Of course, Michaud and LePage are only two-thirds of this mix. Asked Tuesday whether Cutler places a higher premium on his personality or his positions, spokeswoman Crystal Canney called it a draw.

“This race is like Goldilocks and the three bears,” Canney said in an email. “The Michaud people want it to be all about personality because he has no consistent position on any issue. The LePage people want it to be all about positions because he has such an abrasive personality.”

And Cutler?

“Eliot relates well to voters and they find him approachable and thoughtful (if at times long winded),” Canney wrote. “As for positions, no candidate has put forth more detailed positions and plans on everything from roads and bridges to property tax relief. As Goldilocks would say about Eliot if she were a Maine voter, this one is ‘just right.'”

Time will tell whether Goldilocks is as good at testing politicians as she was porridge. For now, though, there’s a lot to be gleaned not just from what these three guys say they’ll do as governor, but also how they plan to go about doing it.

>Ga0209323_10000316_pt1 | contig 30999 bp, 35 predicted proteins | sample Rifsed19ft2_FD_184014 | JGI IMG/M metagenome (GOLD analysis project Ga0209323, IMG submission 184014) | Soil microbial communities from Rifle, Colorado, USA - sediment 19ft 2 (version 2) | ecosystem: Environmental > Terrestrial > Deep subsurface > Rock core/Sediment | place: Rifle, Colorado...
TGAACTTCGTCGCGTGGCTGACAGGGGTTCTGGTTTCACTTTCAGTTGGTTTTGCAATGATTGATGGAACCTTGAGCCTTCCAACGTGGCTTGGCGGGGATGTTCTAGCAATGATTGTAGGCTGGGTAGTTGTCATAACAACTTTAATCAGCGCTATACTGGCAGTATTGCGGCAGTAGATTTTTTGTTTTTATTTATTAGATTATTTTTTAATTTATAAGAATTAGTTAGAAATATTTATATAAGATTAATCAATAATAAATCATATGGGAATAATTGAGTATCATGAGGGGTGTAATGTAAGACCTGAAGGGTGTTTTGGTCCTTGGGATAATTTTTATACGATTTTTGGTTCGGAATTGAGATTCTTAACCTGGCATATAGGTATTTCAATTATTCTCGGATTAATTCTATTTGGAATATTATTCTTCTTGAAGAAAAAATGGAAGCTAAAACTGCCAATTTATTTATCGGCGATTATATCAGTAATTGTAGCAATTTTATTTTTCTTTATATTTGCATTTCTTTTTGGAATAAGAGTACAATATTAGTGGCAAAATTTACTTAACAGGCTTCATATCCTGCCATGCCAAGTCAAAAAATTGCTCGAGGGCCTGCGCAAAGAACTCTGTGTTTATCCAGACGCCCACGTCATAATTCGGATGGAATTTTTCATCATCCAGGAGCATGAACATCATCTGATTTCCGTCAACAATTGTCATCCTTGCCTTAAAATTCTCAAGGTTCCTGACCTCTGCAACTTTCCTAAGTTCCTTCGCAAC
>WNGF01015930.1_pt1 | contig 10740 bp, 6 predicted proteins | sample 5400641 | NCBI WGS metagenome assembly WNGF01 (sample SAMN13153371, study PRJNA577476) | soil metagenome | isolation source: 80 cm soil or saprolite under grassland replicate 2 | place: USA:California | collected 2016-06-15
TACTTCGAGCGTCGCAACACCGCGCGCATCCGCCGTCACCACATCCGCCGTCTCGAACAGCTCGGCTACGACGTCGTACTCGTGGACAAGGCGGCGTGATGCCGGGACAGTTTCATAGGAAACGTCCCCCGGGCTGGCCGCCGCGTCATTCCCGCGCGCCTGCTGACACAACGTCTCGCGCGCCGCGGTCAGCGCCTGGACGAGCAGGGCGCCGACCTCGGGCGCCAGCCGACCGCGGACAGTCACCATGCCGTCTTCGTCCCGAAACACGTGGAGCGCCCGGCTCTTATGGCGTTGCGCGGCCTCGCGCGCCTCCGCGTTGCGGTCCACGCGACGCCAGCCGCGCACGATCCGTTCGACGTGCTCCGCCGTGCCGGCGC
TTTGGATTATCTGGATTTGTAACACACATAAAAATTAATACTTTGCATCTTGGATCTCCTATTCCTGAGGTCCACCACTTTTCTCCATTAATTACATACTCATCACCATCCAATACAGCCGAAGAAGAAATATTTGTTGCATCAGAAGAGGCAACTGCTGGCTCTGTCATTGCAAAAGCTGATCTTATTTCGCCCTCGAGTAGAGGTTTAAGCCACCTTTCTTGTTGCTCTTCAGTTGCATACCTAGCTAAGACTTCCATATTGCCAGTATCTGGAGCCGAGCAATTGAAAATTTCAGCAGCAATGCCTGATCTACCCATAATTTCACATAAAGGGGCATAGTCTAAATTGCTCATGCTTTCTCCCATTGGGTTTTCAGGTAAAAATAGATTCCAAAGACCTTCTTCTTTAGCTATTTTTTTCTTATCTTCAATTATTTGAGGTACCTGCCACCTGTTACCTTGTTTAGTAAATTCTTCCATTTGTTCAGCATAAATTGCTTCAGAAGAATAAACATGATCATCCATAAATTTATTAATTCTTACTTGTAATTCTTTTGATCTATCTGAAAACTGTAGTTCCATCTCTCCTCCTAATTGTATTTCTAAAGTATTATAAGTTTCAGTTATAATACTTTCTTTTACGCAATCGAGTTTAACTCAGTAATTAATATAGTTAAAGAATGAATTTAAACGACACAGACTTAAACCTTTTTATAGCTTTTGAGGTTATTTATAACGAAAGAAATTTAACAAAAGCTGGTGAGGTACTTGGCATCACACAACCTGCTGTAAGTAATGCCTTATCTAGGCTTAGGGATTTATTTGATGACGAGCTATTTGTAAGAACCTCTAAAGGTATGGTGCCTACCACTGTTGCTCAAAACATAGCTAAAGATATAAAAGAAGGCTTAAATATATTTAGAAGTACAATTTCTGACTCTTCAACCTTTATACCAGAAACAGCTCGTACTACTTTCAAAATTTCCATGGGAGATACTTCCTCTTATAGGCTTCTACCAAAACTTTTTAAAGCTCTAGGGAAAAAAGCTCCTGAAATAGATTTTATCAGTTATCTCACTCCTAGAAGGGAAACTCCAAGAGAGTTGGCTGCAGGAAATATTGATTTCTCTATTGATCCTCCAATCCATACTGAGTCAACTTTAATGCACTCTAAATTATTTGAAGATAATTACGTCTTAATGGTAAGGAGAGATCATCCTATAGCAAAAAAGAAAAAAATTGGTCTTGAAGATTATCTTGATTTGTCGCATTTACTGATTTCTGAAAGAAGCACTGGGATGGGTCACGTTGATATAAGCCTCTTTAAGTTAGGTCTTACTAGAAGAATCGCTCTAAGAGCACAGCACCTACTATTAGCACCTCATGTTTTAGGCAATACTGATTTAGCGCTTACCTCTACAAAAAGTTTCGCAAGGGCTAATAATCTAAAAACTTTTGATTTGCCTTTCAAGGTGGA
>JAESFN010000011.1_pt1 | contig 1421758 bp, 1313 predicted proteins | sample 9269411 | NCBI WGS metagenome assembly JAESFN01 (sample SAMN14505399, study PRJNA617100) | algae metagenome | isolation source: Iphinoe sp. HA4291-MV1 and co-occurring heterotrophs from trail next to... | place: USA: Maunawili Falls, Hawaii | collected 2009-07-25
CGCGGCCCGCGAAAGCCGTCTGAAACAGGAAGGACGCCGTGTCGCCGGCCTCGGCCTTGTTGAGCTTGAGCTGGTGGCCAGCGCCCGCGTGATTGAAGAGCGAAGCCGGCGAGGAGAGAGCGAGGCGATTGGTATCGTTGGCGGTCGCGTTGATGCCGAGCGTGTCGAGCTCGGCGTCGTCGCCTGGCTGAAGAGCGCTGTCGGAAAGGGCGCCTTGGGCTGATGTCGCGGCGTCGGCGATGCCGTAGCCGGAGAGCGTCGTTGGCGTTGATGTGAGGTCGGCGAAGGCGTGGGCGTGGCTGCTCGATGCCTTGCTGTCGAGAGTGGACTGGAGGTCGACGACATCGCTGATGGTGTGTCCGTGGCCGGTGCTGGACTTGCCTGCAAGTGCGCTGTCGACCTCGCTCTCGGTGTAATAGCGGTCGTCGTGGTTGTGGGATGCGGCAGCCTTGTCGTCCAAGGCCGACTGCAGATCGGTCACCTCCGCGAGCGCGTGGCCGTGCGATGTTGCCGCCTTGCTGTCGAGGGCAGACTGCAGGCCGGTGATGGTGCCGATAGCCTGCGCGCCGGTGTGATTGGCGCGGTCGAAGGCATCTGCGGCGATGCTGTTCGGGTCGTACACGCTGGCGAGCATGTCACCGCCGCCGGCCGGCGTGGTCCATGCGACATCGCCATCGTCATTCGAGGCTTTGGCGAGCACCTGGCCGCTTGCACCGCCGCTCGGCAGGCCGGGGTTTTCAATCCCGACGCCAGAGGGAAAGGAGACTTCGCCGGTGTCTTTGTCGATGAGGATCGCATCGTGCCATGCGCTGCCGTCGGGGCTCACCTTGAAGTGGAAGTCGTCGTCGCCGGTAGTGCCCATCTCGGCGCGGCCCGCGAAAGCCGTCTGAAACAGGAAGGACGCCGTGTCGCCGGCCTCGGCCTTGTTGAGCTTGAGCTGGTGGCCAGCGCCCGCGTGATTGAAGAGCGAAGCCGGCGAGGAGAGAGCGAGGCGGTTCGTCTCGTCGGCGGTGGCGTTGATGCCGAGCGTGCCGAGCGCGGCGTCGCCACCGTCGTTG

Governing, after all, is about a lot more than charting your course on the campaign trail and then following it, come hell or high water, once in office. It’s about, as Clinton so artfully put it Tuesday, “following the model of inclusive decision making and cooperation.”

“Leaders make choices,” Clinton said. Referring to LePage, he added, “(Michaud’s) opponent chose to be a divisive figure, chose to be an ideological figure, chose conflict over cooperation. I believe all those choices are wrong. You have to decide.”

Indeed we do. And how each of us goes about doing that is, in the end, a quintessentially solitary process.

Still, it’s worth keeping in mind that we’re voting for people here, not three-ring binders crammed with promises that are as easy to make as they are often impossible to keep.

Meaning personalities – good, bad or somewhere in between – do matter.

And if Michaud’s is the “most unobjectionable,” it’s difficult to see a downside.

Bill Nemitz can be contacted at 791-6323 or at:

[email protected]